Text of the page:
Car Dealer Stillwater OK
Mike Hellack Chevrolet
1630 E Main Street
Fuel Injection Repair,Radiator Repair,Tune up Repair,Used Car Dealers,Auto Dealers
United Motors Inc
1405 N Milt Phillips Avenue
Clutch Repair,Fuel Injection Repair,Radiator Repair,SUV Repair,Used Car Dealers,Auto Dealers
7402 Northwest Expressway Street
Oklahoma City, OK
Truck Auto Body,Van Dealers,Auto Dealers
Eddie Cordes Jeep and Dodge LLC
4800 NW Cache Road
Fuel Injection Repair,Radiator Repair,Truck Auto Body,Tune up Repair,Truck Dealers,Used Car Dealers,Auto Dealers
Billingsley Ford Of Lawton
8209 NW Quanah Parker Trailway
Clutch Repair,Fuel Injection Repair,Radiator Repair,Tune up Repair,Truck Dealers,Used Car Dealers,Auto Dealers
Cable Volkswagen Mitsubishi
4710 NW 39th Street
Oklahoma City, OK
Clutch Repair,Fuel Injection Repair,Radiator Repair,SUV Repair,Truck Auto Body,Tune up Repair,Used Car Dealers,Auto Dealers
Classic Chevrolet Inc
8501 N Owasso Expressway
Fuel Injection Repair,Radiator Repair,Tune up Repair,Auto Dealers
Carter County Dodge Chrysler
3600 W Broadway Street
SUV Repair,Used Car Dealers,Auto Dealers
Mc Cullough Ford Inc
800 NE Highway 66
AC and Heating Repair,Fuel Injection Repair,Radiator Repair,Tune up Repair,Auto Dealers
Clay's Car Corral
719 E Main St
Locust Grove, OK
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How The Auto Dealer Makes a Profit By Isaac Bouchard, DriverSide Contributor
It’s cliché that the dealership experience is fraught with innuendo, misrepresentations and outright falsehood. To help understand why the game is played that way, put yourself into the white patent leather shoes of the typical salesman (or woman, but for the sake of this example, let’s assume a male) at a dealership for a moment.
He’s ‘on the floor’ five or six days a week for eight hours. If he’s working on a deal, he’ll often go home at 10:00 or 11:00 at night, and then show up the next morning to complete paperwork or take care of a trade-in. Working ‘bell to bell’ is incredibly fatiguing; the frustration level is compounded when times are slow and all he has to do most of the day is pace the lot.
His compensation is commission-based at almost any dealer. Even if he has a salary, it’s minimal, and certainly not enough to sustain any sort of lifestyle. For him, it’s sell or die.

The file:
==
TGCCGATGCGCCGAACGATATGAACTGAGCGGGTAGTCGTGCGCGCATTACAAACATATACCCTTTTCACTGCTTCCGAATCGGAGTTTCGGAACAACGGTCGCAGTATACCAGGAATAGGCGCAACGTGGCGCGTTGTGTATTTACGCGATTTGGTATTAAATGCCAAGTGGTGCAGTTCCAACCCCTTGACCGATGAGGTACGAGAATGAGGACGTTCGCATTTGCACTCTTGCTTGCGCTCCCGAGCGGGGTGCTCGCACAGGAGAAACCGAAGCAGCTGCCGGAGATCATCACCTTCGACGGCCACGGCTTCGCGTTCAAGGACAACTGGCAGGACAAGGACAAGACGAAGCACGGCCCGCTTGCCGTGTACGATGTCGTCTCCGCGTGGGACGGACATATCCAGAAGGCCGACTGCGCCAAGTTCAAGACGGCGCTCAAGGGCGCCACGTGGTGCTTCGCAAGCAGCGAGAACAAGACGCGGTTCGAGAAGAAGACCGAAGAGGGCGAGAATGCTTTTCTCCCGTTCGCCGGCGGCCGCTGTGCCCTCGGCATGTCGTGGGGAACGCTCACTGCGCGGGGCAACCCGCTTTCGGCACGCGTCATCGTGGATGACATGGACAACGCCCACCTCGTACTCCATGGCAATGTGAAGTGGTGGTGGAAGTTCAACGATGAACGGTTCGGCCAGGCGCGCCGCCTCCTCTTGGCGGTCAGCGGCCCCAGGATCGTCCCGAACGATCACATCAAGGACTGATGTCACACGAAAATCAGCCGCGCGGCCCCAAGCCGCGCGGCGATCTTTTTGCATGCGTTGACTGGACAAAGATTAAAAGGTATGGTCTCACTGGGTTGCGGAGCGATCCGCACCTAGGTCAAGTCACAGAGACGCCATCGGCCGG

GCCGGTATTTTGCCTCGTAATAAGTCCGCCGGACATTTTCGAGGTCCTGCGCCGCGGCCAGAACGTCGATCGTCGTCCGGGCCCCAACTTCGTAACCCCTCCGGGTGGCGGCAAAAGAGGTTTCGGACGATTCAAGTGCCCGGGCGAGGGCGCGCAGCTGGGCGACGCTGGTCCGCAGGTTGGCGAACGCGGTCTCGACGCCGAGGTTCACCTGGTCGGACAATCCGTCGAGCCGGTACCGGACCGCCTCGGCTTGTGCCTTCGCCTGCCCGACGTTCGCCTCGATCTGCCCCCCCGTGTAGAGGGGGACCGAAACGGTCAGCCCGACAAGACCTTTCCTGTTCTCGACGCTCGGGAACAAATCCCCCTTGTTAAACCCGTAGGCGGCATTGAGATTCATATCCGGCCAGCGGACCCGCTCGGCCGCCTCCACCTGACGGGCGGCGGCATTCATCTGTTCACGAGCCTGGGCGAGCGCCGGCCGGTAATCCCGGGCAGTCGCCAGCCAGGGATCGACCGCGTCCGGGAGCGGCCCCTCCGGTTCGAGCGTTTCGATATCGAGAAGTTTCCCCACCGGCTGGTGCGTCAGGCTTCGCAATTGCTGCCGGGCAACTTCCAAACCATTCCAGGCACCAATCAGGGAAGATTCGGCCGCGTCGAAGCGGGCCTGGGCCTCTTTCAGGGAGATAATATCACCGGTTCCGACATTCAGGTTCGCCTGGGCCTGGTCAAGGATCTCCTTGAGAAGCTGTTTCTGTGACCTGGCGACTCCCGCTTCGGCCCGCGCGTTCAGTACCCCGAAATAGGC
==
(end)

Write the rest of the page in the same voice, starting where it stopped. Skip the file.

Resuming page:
When a prospect does show up, he knows the chance of them buying something from him that day is only 15-20 percent. And, if he lets them walk, his close ratio slips into the single digits. He also doesn’t like Internet leads, as he sells only around 6 percent and makes less money in so doing.
He knows they’re almost certainly shopping his deal against others at dealers both locally and - thanks to the Internet - perhaps a thousand miles away.
Now that you’ve come back to your own existence, wash your hands and give thanks. Second, recognize why that person is so aggressive, and so likely to play fast and loose with the facts. Let us take a look at the rest of the typical retail experience and sales process.
When people come in based on an advertisement, they purchase the vehicle that was advertised less than 20 percent of the time. That’s the reason behind the old industry practice ‘the loss leader.' Whether it’s a low, low, low price or an unbelievable lease, it’s all about getting customers in the door. If the salespeople can’t get face time, the chances of moving the metal are slim to none.
Besides, people don’t usually read or remember the fine print. Things like ‘Price good only on stock #3256’ or ‘Tax title and license fees, acquisition and cap cost reduction of $4387.90 not included’ don’t stick in the brain when you see your dream car or truck at a ‘too good to be true’ price. Remember, advertisements serve only one purpose - to get you in the front door.
If you’ve wondered why the salesperson or manager is so reluctant to give complete information until it’s ‘time to sign’, it is because once the consumer knows all the parameters of your new car 's deal structure, it is very easy to get another dealer to beat it.
There are basically three moving parts...
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